Author: Walter Wangerin Jr.
Many Christian readers are already familiar with the story of Naomi and Ruth. It's often touted as one of the most beautiful stories of friendship in the bible. The sad recounting of the Levite who gives over his wife to the sex crazed mob in the book of Judges to protect himself is also known to most readers although structurally these story lines are presented as unrelated in scripture. Wangerin weaves them together brilliantly in ‘Naomi and her Daughters’, providing a back story of events in Naomi's life that propel her and Ruth together on a journey to Bethlehem.
Throughout the novel, Wangerin uses an italicized typeface whenever he directly quotes the bible. This is helpful for the reader to discern Wangerin's beautiful fictionalized embellishments from what's been lifted out of the Word of God "as-is".
Fictionalized accounts of historical events prove justice to their story when they draw interest so severely that the reader is provoked to research the story further. Wangerin accomplishes this with ease and I repeatedly compared his account of the events of that time against what is recorded in Judges and Ruth, finding it to be accurate in essence. Wangerin forces his readers to consider these historic events from a new perspective, personalizing the characters in a way that leads us to identify with them; to care for them; to realize the similarities of character that persist in man throughout the span of generations and geography.
From the beginning, Naomi is presented as utterly practical and wise. In chapter three she tells her son (who is heading off to war against the tribe of Benjamin) that she won't cry for him but will consider him dead until she hears he has come through the battle alive. And when the civil war seems to be lost despite God's urging that the men aligned against Benjamin continue, she reflects on the matter-of-fact truth that at that point God had simply told his people to go up against the tribe of Benjamin in battle; he had not ever promised it was to be their fortune to win. Still, she is balanced in character with a nurturing love for others. After her return to Bethlehem with Ruth she sets in motion a resourceful plan to provide for Ruth's future and her family's legacy. She also tends to one who is extremely undeserving, showing grace and mercy.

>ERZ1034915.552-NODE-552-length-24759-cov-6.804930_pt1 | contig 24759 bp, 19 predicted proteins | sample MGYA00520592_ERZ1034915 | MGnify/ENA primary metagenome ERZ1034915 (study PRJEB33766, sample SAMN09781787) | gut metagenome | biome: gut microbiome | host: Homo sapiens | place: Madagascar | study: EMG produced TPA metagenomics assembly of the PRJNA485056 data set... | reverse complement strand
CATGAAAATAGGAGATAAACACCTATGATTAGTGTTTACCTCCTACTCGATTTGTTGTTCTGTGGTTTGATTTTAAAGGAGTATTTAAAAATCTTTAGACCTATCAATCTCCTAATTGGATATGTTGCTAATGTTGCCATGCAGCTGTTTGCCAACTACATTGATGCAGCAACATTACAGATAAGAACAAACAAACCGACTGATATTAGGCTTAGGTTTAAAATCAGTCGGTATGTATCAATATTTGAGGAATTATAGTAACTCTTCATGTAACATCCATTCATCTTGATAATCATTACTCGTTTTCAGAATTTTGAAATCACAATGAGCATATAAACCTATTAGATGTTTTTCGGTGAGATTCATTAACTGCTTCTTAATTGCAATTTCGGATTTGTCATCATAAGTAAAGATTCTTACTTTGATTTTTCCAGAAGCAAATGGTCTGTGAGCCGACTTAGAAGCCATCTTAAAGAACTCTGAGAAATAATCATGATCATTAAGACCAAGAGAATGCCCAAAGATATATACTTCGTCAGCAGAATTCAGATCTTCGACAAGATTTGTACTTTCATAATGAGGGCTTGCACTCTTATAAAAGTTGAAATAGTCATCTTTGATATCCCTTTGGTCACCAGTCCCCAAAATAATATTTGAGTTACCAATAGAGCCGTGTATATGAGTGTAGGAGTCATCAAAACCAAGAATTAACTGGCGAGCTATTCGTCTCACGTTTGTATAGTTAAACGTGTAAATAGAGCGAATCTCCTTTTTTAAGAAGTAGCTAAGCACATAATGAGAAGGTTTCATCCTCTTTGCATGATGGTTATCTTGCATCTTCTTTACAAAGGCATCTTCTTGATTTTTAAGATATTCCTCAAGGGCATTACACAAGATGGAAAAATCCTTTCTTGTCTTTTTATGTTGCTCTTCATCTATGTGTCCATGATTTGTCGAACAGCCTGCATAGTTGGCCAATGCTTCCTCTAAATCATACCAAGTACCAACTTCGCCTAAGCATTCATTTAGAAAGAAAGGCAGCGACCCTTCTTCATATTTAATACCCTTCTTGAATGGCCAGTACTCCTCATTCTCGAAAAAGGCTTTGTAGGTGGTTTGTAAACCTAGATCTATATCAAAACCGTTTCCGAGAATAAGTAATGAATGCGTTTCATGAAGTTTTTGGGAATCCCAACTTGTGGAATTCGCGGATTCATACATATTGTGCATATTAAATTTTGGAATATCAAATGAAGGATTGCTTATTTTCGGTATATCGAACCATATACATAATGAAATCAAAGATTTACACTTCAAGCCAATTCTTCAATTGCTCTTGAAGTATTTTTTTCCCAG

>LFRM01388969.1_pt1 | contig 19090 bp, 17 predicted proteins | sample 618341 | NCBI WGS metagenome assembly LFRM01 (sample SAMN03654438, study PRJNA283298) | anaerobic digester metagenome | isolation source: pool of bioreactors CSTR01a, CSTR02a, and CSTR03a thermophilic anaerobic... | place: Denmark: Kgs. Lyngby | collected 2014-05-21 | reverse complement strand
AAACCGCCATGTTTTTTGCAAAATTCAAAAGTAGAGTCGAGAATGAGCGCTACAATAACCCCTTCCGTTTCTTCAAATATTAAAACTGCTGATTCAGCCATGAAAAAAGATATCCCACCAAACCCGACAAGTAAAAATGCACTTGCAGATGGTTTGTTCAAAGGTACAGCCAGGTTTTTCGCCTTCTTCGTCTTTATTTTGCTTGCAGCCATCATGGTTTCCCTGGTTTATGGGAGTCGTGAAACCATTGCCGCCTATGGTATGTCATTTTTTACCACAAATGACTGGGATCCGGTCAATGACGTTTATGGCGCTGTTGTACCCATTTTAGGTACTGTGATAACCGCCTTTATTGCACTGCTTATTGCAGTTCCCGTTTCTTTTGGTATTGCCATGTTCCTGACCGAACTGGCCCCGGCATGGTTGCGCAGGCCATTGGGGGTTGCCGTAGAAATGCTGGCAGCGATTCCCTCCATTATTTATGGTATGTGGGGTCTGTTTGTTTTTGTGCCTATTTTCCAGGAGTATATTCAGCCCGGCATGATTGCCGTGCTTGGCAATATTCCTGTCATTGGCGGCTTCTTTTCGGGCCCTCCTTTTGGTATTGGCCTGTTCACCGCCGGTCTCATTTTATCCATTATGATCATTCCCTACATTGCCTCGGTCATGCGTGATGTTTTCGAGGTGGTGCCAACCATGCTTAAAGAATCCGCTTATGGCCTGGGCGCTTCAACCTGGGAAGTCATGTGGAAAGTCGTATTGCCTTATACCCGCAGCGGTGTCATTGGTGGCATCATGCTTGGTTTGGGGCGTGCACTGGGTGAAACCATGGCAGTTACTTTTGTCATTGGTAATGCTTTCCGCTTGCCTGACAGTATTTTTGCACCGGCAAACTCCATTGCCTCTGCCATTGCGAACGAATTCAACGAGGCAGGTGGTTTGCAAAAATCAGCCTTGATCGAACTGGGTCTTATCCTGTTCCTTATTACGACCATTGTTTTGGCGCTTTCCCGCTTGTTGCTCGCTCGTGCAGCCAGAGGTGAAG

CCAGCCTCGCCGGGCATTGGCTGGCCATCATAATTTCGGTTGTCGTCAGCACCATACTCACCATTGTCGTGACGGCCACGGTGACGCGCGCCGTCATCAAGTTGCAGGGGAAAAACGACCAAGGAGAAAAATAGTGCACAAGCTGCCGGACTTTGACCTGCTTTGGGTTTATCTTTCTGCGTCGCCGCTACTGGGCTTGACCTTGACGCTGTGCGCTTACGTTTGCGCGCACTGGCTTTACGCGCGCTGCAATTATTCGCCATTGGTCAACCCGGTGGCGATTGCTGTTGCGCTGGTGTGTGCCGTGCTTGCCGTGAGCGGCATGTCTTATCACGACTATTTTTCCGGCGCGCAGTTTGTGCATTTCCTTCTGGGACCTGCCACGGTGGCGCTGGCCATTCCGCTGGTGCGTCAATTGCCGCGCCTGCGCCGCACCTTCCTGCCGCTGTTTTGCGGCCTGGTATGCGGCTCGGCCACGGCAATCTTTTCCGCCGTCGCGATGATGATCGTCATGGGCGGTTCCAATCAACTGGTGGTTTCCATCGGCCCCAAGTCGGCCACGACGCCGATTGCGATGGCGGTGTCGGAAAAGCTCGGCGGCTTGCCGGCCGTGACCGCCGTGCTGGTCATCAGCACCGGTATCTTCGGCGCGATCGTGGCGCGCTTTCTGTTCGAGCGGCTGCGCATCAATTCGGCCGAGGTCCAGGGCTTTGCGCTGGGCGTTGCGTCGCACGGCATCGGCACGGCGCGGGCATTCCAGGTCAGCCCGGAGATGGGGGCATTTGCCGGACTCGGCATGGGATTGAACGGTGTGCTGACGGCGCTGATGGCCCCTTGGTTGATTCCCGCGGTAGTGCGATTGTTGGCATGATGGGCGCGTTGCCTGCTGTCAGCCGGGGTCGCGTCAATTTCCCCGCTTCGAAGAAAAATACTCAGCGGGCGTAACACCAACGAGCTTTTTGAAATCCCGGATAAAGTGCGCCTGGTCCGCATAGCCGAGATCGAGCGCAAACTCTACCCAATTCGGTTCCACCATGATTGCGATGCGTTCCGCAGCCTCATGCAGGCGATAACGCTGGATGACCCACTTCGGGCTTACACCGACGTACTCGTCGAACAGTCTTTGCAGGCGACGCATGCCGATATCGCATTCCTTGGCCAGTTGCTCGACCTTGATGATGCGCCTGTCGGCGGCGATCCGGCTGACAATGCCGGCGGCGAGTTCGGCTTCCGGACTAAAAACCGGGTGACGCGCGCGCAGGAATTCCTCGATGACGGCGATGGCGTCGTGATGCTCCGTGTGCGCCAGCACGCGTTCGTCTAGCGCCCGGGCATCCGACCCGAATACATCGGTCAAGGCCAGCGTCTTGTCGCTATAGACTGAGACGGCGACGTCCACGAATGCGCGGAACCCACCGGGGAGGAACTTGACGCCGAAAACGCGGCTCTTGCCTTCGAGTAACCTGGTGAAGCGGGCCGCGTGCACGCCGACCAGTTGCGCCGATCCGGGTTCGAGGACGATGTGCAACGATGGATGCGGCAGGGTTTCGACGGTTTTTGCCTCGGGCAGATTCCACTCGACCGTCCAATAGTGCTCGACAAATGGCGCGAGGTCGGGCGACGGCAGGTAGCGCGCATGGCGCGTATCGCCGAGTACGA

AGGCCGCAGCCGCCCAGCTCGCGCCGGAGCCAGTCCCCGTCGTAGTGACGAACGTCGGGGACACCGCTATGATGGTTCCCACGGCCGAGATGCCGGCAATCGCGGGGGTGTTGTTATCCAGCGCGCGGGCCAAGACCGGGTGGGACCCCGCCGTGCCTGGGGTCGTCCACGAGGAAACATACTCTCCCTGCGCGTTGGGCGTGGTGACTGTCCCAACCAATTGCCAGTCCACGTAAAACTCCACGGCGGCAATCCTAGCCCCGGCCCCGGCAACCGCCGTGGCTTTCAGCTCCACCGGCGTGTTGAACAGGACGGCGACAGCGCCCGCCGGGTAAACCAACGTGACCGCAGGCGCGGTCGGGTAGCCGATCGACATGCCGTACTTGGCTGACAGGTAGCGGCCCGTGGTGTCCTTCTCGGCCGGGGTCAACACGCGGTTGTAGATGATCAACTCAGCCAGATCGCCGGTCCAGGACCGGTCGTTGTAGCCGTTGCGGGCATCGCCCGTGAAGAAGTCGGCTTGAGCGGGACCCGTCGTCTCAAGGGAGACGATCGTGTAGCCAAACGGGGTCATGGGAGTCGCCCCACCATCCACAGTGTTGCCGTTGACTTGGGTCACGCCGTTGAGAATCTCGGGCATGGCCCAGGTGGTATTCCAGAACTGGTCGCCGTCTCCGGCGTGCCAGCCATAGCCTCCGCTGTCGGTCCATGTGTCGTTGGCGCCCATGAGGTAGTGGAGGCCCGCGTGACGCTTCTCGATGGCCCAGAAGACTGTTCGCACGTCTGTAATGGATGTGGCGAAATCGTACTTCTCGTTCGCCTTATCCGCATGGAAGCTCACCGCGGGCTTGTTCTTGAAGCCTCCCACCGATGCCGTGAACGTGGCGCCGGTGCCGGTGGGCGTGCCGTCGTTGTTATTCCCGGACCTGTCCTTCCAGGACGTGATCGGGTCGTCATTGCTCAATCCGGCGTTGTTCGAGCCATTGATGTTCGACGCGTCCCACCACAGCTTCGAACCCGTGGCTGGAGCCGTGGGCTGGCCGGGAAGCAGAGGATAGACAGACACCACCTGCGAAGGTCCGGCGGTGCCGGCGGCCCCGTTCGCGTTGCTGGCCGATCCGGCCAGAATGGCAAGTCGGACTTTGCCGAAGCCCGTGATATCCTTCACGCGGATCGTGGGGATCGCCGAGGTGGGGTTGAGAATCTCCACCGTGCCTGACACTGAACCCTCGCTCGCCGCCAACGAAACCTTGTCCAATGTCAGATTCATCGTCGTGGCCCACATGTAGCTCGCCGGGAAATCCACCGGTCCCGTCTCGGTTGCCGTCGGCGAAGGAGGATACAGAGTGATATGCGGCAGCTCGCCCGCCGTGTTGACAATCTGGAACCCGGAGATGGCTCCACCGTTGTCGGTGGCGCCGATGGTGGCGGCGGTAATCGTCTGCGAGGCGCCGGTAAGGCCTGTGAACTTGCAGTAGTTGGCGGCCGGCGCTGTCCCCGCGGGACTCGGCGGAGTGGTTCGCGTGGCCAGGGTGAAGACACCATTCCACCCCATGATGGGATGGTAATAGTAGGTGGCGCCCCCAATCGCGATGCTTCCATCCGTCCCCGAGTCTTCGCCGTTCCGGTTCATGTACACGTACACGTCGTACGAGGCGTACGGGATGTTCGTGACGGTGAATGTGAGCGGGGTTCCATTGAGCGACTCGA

Wangerin is able to illustrate how the people of God in that time are fixed in their resolve in a way that baffles modern mindsets. They stand beside their traditions to honor and protect male house guests even though innocents will be brutally sacrificed by the action. They stand by their fields to harvest even though they are consumed with worry for their men who have gone off to war (Chapter 5, pg 36). They stand by their oaths made before the Lord, even though they were made in angry haste and will bring great pain to themselves or thousands of others. In this way, parts of the novel that seem to be the most unbelievable are actually the most representative of the corresponding passages in Judges and Ruth. As if in response to our suspect disbelief in such foreign reasoning, Wangerin gives these words to Naomi in Chapter 42, where Naomi is expressing the importance of recording and recounting her stories and what could happen if they are discarded: "God will be lost. People will think that love is all - a kindly, grandfatherly love. They will build their idols along the lines of niceness. Mercy, compassion. Not death. Not the requirements of covenants."
Perhaps the most well written chapter is number 38, within which Wangerin places the reader right alongside Ruth as she steps out bravely to embrace her destiny. Her trembling fear as she completes a daring and irreversible act that places everything at risk; her joy in the risk rewarded - these feelings easily transfer onto the reader who cannot help but be moved by the raw emotions of the scene.
Overall a great novel that spurs the reader to not only open the bible for a rereading of the corresponding passages but also Wangerin's other published pieces.